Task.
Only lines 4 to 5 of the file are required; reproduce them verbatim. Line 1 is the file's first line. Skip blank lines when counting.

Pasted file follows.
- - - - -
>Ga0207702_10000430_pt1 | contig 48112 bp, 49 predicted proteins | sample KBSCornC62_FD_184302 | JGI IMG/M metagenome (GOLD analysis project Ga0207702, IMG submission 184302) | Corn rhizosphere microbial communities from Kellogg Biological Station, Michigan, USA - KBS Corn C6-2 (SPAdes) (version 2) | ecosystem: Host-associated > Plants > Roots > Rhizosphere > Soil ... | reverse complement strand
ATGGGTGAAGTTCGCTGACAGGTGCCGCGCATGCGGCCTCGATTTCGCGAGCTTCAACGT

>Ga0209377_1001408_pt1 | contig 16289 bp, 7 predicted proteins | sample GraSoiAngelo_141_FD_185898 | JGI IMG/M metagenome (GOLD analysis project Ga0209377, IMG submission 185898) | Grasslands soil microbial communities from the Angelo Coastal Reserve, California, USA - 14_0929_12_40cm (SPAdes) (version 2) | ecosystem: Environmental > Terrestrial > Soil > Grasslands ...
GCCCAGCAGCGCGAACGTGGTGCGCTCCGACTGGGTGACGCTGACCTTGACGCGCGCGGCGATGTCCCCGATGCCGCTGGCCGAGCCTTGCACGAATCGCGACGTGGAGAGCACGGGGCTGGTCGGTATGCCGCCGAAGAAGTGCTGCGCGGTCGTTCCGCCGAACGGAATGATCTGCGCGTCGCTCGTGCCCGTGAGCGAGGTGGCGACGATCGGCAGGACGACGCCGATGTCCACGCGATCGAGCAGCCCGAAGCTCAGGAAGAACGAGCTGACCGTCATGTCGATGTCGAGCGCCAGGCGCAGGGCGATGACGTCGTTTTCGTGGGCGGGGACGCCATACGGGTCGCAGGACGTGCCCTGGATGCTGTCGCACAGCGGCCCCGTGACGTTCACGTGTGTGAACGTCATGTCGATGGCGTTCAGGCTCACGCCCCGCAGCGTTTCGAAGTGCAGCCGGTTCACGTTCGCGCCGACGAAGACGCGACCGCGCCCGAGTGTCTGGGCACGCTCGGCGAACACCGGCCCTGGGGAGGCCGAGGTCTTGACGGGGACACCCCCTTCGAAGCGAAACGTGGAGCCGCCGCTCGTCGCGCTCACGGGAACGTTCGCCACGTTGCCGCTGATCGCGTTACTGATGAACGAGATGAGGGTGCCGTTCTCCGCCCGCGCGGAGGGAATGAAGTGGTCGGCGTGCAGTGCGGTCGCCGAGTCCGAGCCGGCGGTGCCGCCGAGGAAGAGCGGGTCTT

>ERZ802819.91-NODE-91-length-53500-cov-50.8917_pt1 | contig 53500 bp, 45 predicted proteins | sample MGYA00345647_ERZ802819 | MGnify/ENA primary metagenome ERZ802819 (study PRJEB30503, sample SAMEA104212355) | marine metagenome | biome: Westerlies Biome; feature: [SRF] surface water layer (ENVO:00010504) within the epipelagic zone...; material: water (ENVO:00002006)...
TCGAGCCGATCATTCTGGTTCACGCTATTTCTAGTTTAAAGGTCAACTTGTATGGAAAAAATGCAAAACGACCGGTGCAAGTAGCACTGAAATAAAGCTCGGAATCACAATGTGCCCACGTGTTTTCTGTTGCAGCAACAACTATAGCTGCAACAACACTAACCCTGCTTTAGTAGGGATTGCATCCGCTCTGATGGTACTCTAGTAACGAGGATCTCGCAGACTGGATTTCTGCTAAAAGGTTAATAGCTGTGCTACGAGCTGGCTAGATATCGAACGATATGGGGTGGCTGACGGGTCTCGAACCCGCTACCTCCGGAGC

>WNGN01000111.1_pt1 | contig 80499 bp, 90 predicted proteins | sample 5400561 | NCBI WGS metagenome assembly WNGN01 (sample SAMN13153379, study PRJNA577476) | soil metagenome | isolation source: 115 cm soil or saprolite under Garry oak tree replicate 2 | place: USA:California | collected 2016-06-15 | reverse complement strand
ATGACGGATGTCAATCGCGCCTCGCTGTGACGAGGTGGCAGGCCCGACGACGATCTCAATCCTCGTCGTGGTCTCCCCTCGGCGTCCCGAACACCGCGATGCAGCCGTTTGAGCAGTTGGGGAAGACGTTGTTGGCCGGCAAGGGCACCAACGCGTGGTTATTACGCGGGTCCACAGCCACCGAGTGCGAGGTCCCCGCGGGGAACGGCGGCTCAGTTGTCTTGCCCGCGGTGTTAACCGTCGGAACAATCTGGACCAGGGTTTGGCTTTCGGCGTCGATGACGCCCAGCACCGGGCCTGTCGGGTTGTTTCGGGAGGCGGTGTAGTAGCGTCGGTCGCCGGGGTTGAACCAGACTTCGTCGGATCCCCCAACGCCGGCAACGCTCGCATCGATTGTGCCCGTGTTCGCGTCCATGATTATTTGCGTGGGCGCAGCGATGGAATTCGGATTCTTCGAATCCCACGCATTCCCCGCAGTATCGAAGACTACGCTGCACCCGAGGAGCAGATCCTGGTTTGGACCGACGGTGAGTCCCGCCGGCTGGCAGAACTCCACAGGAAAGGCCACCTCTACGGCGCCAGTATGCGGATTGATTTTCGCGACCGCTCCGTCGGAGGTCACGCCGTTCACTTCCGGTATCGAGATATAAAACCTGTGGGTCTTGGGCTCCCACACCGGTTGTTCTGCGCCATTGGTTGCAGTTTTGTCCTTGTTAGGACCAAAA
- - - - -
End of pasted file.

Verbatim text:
GCCCAGCAGCGCGAACGTGGTGCGCTCCGACTGGGTGACGCTGACCTTGACGCGCGCGGCGATGTCCCCGATGCCGCTGGCCGAGCCTTGCACGAATCGCGACGTGGAGAGCACGGGGCTGGTCGGTATGCCGCCGAAGAAGTGCTGCGCGGTCGTTCCGCCGAACGGAATGATCTGCGCGTCGCTCGTGCCCGTGAGCGAGGTGGCGACGATCGGCAGGACGACGCCGATGTCCACGCGATCGAGCAGCCCGAAGCTCAGGAAGAACGAGCTGACCGTCATGTCGATGTCGAGCGCCAGGCGCAGGGCGATGACGTCGTTTTCGTGGGCGGGGACGCCATACGGGTCGCAGGACGTGCCCTGGATGCTGTCGCACAGCGGCCCCGTGACGTTCACGTGTGTGAACGTCATGTCGATGGCGTTCAGGCTCACGCCCCGCAGCGTTTCGAAGTGCAGCCGGTTCACGTTCGCGCCGACGAAGACGCGACCGCGCCCGAGTGTCTGGGCACGCTCGGCGAACACCGGCCCTGGGGAGGCCGAGGTCTTGACGGGGACACCCCCTTCGAAGCGAAACGTGGAGCCGCCGCTCGTCGCGCTCACGGGAACGTTCGCCACGTTGCCGCTGATCGCGTTACTGATGAACGAGATGAGGGTGCCGTTCTCCGCCCGCGCGGAGGGAATGAAGTGGTCGGCGTGCAGTGCGGTCGCCGAGTCCGAGCCGGCGGTGCCGCCGAGGAAGAGCGGGTCTT

>ERZ802819.91-NODE-91-length-53500-cov-50.8917_pt1 | contig 53500 bp, 45 predicted proteins | sample MGYA00345647_ERZ802819 | MGnify/ENA primary metagenome ERZ802819 (study PRJEB30503, sample SAMEA104212355) | marine metagenome | biome: Westerlies Biome; feature: [SRF] surface water layer (ENVO:00010504) within the epipelagic zone...; material: water (ENVO:00002006)...